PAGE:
Another hot dry week, but looks like there is rain in the forecast. I sure hope so. Our third crop of lettuce has failed because of the lack of soil moisture. On the other hand, our later planting of cole crops is looking really good in spite of the weather. We are so happy about this and look forward to supplying lots of broccoli, cauliflower, and later on kale.
I went and checked our squash, pumpkins and sweet potatoes tonight. We have lots and will be starting to offer them at the stand and on the bus for those who would like to purchase them. It will probably be a couple weeks at least before they go in boxes.
I know it seems a little early for pumpkins, but we have some really beautiful mid sized ones that would be great to put on your porch or in a fall display. We also have pie pumpkins and special pumpkins with hulless seeds so you can roast and eat the seeds. A normal pumpkin seed has a hull that gets stuck in your teeth making it unpleasant to eat but the hulless ones are really delicious.
The sweet potatoes are looking very good. It takes a little imagination but you can see the tops of the roots in this photo. We will probably dig them in about 3 week's time. Sweet potato is not like a regular potato, it is actually a root. It is also a very good food for diabetics because the fiber to sugar ratio is perfect.
We have lots of cherry tomatoes and regular tomatoes now. We also have a last planting of peas that is just starting to flower. I'ver never grown a successful fall pea crop, but this looks like it will be the first one!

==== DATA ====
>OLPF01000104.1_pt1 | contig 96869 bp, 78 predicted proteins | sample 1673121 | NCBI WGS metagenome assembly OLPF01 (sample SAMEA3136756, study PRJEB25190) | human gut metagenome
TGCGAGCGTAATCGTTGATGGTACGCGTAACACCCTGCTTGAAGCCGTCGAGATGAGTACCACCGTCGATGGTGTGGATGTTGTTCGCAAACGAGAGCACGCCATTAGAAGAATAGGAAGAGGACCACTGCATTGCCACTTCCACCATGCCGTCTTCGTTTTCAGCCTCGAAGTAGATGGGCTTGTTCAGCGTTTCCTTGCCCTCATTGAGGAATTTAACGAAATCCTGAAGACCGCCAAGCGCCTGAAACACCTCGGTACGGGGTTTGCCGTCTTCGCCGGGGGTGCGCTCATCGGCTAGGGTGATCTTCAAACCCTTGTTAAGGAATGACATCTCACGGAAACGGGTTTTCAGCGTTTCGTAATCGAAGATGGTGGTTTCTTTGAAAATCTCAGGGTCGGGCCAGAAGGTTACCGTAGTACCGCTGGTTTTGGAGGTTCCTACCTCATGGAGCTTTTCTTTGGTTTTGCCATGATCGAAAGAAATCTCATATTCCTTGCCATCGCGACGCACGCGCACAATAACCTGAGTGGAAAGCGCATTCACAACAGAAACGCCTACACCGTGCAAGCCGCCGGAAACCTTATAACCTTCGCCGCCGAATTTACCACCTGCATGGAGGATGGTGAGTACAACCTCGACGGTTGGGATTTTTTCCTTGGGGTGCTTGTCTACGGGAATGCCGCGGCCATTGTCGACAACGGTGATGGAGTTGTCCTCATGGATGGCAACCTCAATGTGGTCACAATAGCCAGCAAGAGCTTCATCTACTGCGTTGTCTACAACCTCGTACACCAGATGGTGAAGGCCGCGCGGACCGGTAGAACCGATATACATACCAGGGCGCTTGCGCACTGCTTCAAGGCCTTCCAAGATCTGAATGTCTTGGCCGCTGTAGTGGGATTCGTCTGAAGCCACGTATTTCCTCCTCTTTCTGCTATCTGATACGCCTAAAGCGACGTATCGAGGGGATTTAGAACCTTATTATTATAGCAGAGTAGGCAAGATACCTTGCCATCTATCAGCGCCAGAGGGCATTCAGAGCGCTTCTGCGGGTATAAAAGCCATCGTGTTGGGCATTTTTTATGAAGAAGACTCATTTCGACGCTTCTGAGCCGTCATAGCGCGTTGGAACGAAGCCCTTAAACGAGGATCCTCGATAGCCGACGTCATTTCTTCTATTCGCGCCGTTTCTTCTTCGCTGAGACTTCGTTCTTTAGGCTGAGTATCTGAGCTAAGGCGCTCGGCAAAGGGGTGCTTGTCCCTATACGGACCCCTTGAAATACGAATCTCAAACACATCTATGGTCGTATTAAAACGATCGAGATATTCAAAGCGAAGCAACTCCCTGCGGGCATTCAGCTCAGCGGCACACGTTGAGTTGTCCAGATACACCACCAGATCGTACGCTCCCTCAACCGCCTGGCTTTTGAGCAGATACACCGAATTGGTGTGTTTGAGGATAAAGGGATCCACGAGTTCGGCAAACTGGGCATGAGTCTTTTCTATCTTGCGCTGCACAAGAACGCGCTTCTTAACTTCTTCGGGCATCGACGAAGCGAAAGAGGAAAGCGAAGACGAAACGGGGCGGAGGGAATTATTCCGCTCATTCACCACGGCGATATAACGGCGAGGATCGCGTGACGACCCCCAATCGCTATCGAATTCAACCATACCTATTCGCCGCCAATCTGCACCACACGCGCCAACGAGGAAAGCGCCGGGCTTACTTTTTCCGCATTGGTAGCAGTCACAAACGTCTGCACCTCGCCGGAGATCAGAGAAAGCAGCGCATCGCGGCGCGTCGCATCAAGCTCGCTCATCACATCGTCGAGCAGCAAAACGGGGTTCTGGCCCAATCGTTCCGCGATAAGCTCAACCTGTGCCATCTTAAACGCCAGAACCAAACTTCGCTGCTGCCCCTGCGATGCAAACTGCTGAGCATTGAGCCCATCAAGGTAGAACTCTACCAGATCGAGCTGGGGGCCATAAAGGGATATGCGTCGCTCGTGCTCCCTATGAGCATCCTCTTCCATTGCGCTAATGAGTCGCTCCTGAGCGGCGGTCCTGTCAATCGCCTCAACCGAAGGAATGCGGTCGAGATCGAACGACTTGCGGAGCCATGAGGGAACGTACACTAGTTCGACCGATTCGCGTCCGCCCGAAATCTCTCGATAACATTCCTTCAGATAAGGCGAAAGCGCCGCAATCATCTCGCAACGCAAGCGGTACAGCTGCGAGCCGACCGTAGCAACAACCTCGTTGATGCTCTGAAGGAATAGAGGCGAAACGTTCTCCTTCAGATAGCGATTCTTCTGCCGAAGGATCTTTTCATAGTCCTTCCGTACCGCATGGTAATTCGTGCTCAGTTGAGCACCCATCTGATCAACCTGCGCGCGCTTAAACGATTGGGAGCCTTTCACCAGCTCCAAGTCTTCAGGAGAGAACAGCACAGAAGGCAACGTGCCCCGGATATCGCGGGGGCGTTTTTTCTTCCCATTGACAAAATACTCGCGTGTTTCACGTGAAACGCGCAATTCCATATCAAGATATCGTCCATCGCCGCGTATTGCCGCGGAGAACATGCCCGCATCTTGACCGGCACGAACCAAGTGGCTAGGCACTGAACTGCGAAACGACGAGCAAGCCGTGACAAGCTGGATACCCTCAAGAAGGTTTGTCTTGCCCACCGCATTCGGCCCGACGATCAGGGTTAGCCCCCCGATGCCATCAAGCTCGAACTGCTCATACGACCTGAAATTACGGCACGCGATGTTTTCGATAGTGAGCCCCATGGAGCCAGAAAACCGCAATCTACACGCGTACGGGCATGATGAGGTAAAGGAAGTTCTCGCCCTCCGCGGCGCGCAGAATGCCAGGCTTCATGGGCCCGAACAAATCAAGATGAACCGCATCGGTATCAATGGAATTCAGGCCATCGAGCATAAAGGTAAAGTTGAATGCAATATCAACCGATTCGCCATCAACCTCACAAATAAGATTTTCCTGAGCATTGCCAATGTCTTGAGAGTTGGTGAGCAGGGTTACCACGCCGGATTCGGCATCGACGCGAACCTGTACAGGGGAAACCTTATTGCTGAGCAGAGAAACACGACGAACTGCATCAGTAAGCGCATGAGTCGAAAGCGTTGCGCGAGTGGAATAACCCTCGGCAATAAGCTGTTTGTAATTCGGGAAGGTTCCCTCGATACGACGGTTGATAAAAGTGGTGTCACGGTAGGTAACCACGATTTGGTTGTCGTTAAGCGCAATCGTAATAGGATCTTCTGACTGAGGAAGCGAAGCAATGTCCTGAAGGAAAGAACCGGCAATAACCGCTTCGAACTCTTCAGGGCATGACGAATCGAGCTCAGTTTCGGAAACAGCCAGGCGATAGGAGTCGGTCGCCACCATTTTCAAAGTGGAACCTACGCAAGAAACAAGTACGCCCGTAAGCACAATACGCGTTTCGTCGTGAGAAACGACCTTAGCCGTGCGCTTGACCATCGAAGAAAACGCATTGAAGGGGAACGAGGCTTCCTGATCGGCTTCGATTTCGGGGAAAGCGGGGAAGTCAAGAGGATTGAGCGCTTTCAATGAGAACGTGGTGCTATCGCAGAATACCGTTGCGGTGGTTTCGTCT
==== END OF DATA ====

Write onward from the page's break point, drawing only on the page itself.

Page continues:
We are having a little difficulty with the hens. Their laying has slowed down again and the egg size is a bit small. We think the small eggs are because we have been feeding them quite a few scraps including melon which would be lower in protein than their normal grain. When they eat less protein the egg size goes down. Warm temperatures also reduces the amount they eat and the egg size declines so it may also be a combination of things.
The cows are doing well. We have a few additions to the herd from our neighbor. He is retiring so we are finishing off some of his calves. We have to haul all their water to them - 250 gallons a day - because the streams and water holes nearby have dried up. We have a good set up though, so it is not a big deal. We'd like to install a water system that will double for livestock water and for irrigation of crops, but our budgetary constraints won't allow this to happen this year.
Our next batch of broiler chicks is growing quickly as you can see in this photo. They are just about 4 weeks old.
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